Recent Posts
About ZagsBlog
Adam Zagoria covers basketball at all levels. He is the author of two books and an award-winning journalist whose articles have appeared in ESPN The Magazine, SLAM, Sheridan Hoops, Sports Illustrated, Basketball Times and in newspapers nationwide.
Follow Zags on Twitter
Contact Zags
Connect with Zags:
Monday / May 21.
  • Readers Missing the Boat on Masters’ Discrimination

    Share Zagsblog Share Zagsblog
    The only thing more astounding than the good folks at Augusta National refusing to allow a female reporter into the locker room to interview a golfer is the reactionary comments from some of the readers at NorthJersey.com.

    For those who missed it, columnist Tara Sullivan of The Bergen Record was not permitted into the locker room Sunday at The Masters during a group interview with Rory McIlroy. Tara wrote a column on her experience and Masters officials have since apologized.

    “It should not have happened,” Augusta spokesman Steve Ethun told The Associated Press. “We will work as hard as we can to make sure it does not happen again.” 

    (Full disclosure: I worked with Sullivan at The Record/Herald News for 10 years and, us both being fans of The Boss, we have attended a few Bruce Springsteen shows together.)

    So The Masters did the right thing — in the end — by apologizing, but what about all these reactionary comments at the bottom of Tara’s column?

    As of about 2:30 p.m. Monday, there were 21 comments, although it appears many of the more hostile ones have since been taken down.

    Women do not belong in men’s locker rooms and men do not belong in women’s locker rooms…writes DukeofWanaque

    Why is the locker room interview so imperative in any sport? Why can’t you just give these athletes a break, and wait until they get out of the locker room? csrv says

    And here’s my favorite from Rodger1221:

    Why would you want to go in there?? Did you not have enough info already? Could you not tell by watching him play, what happened?? I thought the idea of reporting was to report what really happened at an event, not just what one person pehaps thought happened, although it was about him. And with the division of men and women…The family life is being destroyed by females like yourself. Suck it up.

    All of these comments from anonymous posters who don’t have to give their names go to the heart of the matter, which is this: Sullivan was denied equal access to interview.

    The issue is not that the interview took place in a locker room — female reporters are in men’s locker rooms all the time doing their jobs; they don’t care about checking out male athletes — it’s that Sullivan wasn’t treated equally.

    Imagine you were a reporter (on deadline) and were walking in a scrum, of, say, 20 other reporters, down a 20-foot carpet.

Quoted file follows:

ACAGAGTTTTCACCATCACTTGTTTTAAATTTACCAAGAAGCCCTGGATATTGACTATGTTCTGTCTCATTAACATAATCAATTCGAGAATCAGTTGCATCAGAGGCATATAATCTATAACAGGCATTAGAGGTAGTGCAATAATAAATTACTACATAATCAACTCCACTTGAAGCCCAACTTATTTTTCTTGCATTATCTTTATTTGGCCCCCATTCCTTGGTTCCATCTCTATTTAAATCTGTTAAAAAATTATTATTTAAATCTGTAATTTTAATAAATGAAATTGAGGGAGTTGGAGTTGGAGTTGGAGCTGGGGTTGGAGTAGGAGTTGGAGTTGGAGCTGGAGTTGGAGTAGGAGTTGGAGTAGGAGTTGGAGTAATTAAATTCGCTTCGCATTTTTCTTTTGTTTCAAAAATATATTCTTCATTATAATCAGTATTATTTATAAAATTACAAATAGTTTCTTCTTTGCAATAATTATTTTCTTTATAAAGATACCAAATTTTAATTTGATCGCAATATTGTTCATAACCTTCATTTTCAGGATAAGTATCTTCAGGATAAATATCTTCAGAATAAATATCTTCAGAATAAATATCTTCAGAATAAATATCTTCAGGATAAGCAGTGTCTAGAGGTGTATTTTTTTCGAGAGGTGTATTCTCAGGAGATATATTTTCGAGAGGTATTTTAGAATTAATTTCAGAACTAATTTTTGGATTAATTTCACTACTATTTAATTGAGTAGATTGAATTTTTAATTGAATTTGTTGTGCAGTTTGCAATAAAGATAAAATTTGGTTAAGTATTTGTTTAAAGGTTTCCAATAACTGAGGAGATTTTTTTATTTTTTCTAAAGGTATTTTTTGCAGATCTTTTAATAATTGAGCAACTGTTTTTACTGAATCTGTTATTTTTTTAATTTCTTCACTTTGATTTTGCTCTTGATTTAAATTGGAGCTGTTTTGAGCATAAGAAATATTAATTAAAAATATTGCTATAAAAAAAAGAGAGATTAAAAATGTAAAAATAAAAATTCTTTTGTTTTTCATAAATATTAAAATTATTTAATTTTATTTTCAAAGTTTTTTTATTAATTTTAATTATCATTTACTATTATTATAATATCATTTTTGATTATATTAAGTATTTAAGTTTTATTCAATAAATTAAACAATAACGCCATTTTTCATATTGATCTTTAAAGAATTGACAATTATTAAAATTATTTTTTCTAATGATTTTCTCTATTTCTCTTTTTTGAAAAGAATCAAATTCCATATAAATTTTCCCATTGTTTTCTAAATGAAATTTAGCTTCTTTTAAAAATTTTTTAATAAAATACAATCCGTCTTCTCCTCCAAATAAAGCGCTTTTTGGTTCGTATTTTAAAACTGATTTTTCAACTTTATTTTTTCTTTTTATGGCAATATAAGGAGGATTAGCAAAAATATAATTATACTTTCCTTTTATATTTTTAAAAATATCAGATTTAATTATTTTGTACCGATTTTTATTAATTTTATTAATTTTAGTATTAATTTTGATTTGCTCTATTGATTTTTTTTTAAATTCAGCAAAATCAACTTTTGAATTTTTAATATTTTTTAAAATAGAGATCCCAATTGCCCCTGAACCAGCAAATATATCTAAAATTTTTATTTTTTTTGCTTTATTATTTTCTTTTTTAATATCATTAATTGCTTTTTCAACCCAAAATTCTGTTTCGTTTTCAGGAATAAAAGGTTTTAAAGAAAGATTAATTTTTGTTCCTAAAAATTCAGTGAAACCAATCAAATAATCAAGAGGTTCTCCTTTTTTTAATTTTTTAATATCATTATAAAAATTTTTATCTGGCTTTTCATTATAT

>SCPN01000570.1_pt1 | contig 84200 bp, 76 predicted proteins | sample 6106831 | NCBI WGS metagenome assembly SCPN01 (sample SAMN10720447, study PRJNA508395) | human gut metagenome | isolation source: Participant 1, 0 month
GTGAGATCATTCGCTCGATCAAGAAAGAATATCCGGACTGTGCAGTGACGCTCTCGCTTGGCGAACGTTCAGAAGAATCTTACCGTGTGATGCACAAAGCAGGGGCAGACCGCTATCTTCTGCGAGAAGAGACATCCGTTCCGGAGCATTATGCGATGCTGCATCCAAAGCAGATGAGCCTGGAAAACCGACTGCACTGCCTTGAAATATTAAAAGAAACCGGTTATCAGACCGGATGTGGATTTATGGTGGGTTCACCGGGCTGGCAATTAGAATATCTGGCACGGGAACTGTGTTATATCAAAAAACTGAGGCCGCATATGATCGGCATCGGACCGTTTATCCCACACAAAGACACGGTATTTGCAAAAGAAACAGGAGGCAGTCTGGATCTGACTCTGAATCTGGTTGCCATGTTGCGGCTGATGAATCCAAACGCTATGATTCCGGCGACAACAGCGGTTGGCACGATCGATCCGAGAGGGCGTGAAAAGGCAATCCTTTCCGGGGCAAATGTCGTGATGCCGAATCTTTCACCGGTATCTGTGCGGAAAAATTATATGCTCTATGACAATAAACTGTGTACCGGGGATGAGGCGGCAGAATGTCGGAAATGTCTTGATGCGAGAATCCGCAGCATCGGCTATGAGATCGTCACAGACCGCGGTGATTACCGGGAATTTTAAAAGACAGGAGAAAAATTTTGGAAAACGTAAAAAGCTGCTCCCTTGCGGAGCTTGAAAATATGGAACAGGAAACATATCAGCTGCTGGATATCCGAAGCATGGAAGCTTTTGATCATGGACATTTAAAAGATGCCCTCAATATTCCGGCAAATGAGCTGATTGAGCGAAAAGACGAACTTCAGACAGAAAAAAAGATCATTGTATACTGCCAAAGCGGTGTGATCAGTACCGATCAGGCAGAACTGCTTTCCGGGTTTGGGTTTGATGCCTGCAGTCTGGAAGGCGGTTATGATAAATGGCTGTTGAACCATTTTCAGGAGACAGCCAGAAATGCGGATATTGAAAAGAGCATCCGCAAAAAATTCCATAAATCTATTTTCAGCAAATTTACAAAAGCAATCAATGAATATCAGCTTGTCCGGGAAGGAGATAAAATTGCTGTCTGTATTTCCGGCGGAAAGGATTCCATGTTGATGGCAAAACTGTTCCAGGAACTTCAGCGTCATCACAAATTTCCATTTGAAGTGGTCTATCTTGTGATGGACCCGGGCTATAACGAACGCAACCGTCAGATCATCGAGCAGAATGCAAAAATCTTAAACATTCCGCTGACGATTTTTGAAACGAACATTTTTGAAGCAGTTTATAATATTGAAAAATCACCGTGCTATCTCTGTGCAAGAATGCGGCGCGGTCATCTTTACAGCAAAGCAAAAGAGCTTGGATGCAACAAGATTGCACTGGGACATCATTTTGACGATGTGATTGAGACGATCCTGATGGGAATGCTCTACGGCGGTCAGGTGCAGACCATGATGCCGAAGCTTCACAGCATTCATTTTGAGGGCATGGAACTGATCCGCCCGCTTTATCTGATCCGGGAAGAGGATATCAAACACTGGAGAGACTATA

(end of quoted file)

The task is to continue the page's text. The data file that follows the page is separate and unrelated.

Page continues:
At the 15-foot mark, you were pulled aside and told you could not continue.

    Everyone else keeps walking, but you must stop.

    You have a credential to cover the event, but for some reason (you’re a woman, they don’t like what you wrote the day before, whatever), you can’t continue along with the other reporters.

    Imagine if this happened to your wife, your sister, your daughter.

    The interview itself could’ve been held on The Moon or Backstage at Springsteen.

    But 15 other reporters are allowed to see McIlroy’s expressions, ask him questions, gain additional information while one is not.

    Remember that it was reporter in the locker room, Steve Wilstein, who first discovered the  steroid precursor known as “andro” in Mark McGwire’s locker.

    If a reporter had been banned from that locker room, he/she wouldn’t have been able to see the andro, break the story and ultimately open the Pandora’s Box known as Steroids.

    Although I’m clearly not a woman and was not at The Masters, I had a similar experience two years ago when I was denied access to a Big East basketball team’s locker room simply because the coach did not like what I had written.

    A staff employee literally stood in my way, told me the coach said I couldn’t go in (alongside the other 10 reporters) and offered to take my tape recorder in for me.

    Though I was shocked and stunned, I ended up giving it to him and getting the recorder back. But I wasn’t able to ask my own questions or see the athletes as they responded. Luckily, this incident transpired at the end of the season, the coach was soon fired and normalcy was restored.

    But had it gone on all season, I would have been at a competitive disadvantage simply because I was denied equal access.

    And that’s what the Sullivan incident is about at its very core.

    It’s not about locker rooms, bathrooms or even The Masters itself.

    It’s about equal access for all journalists.

    (Photo courtesy AP)

    Written by

    [email protected]

    Adam Zagoria is a Basketball Insider who covers basketball at all levels. A contributor to The New York Times and SportsNet New York (SNY), he is also the author of two books and is an award-winning journalist and filmmaker. His articles have appeared in ESPN The Magazine, SLAM, Sheridan Hoops, Basketball Times and in newspapers nationwide. He also won an Emmy award for his work on the SNY mini-documentary on Syracuse guard Tyus Battle. A veteran Ultimate Frisbee player, he has competed in numerous National and World Championships and, perhaps more importantly, his teams won the Westchester Summer League (WSL) championships in 2011 and 2013. He lives in Manhattan with his wife and children.